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Crime and Punishment
Author: BobR    Date: 07/25/2013 12:45:11

Ten days ago, I wrote about the Zimmerman trial result, and the wild west gun culture in America. I'd like to revisit that theme today. In that blog I wrote:
This is the logical end result of those Stand Your Ground laws (now in effect in half the states in America). This is the end-result of the obscene fetishization of the gun in the American zeitgeist. We look back wistfully at the Old West, where everyone had a gun, and justice was swift and only required a tree and a rope. The gun Zimmerman used was his tree and rope. Zimmerman was judge, jury, and executioner, just like in the old days.

Except - those old days didn't really exist, not the way people think. If you rode into a western town with a gun, you had to leave it at the sheriff's office, and pick it up when you left. What America seems to model itself on is a Hollywood fiction.

There is also the issue of conviction and incarceration. In the last 30 years, the number of Americans imprisoned has skyrocketed:


Of those, the vast majority are black or hispanic:


Part of this could be blamed on Reagan's War on Drugs, which has continued to this day. Some could be blamed on the scourge of crack that appeared around the same time. There's also this unsettling statistic: A white person who kills a black person is 354 percent more likely to be acquitted than a white person who kills another white person in states with Stand Your Ground laws (and over 400% more likely than a black person who kills a white person):


How do these statistics translate into real life? We saw Zimmerman walk. We saw (in my previous blog) the woman got 20 years for just firing a warning shot. And a white person killing a brown prostitute for not providing sex is okay in TX.

So yes - the laws themselves are problematic. They give incredible leeway for law enforcement to decide whether or not to charge a person for a crime, and they give juries incredible leeway for letting a murderer walk.

The bigger problem is the application of those laws, by both law enforcement and courts. When the percentage of incarcerated doesn't match the percentage by population, then something is terribly wrong. When white-on-black murder is treated vastly different than any other combination, then something is terribly wrong.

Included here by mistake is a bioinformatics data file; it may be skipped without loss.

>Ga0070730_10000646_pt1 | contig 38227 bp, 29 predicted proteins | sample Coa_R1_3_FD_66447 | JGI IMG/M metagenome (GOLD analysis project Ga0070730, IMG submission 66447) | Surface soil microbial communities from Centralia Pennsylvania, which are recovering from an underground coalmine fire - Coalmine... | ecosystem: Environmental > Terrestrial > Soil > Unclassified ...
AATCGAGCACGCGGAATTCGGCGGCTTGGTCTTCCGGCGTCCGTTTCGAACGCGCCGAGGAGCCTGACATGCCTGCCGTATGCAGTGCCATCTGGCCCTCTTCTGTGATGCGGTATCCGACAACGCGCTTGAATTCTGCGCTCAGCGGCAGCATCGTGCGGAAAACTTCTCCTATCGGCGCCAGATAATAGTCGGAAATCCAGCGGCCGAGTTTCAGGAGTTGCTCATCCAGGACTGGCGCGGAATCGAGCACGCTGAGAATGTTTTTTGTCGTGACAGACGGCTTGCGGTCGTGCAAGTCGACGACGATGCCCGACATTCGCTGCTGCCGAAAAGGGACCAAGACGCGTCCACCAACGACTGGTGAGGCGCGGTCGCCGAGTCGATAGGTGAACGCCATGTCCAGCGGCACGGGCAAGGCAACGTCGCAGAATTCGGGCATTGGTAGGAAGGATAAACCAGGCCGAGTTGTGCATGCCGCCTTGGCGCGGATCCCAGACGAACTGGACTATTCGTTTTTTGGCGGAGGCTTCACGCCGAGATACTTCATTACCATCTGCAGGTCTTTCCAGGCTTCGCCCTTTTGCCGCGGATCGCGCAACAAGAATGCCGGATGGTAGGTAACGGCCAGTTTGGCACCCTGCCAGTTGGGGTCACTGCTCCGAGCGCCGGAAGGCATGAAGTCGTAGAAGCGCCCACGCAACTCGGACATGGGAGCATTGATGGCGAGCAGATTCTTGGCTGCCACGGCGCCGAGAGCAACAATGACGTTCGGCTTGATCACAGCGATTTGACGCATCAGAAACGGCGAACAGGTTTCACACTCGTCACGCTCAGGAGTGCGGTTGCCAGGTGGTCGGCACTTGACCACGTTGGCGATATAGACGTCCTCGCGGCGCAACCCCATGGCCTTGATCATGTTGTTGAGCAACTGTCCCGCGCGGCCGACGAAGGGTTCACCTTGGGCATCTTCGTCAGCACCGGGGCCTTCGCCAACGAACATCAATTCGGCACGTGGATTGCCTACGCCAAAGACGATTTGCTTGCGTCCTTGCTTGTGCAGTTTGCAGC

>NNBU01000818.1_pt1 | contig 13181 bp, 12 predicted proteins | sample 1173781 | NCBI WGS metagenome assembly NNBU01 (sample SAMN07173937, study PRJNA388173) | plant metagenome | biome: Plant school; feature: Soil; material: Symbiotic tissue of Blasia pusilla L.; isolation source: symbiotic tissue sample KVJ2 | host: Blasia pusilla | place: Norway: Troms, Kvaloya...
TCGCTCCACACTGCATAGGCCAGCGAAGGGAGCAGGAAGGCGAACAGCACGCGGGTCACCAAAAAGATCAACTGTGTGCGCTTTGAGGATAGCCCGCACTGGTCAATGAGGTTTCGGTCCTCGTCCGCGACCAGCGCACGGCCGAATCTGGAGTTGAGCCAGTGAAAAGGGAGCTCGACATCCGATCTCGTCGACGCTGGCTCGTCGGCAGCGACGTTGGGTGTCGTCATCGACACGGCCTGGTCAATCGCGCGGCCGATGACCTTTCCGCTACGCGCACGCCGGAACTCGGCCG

Some blame can be made for the lingering economic dichotomy between black and white America as a hangover from the decades of slavery and then emancipation into a world that either was indifferent or downright hostile. Desperation and lack of hope for a future can breed resentment and lead to crime. But in these numbers? I don't think so.

That desperation and resentment is beginning to show in the white male power structure that sees it's influence waning, that sees "others" as less than them, or even less than human. The police say the Scary Black Man committed a crime? Off to jail - don't want him hanging around here. But let little white Johnny boy come up for something in court... well, we don't want to ruin HIS life by tarring him with a criminal conviction - he has so much to live for... not like the Scary Black Man who is never going to amount to anything.

This is the poisonous mindset. This is what creates the shocking disparities in the statistics above. When police and courts and juries see the black man and assume criminal, then see the white man and see themselves, the results are predictable.

The big question is how does this change? How do we as a nation heal ourselves from the wounds of the past? How do we keep the poison from damaging the minds of the children? I have some hope when I see the younger generation that doesn't understand racism, especially the institutionalized kind. It may take several more generations, but I hope it gets better. I think we are seeing a certain type of desperation from the power structure, but as they die off and younger replacements come in with cleaner minds, perhaps this will all go away.


Justice can't be for just us.

26 comments (Latest Comment: 07/25/2013 22:52:08 by livingonli)
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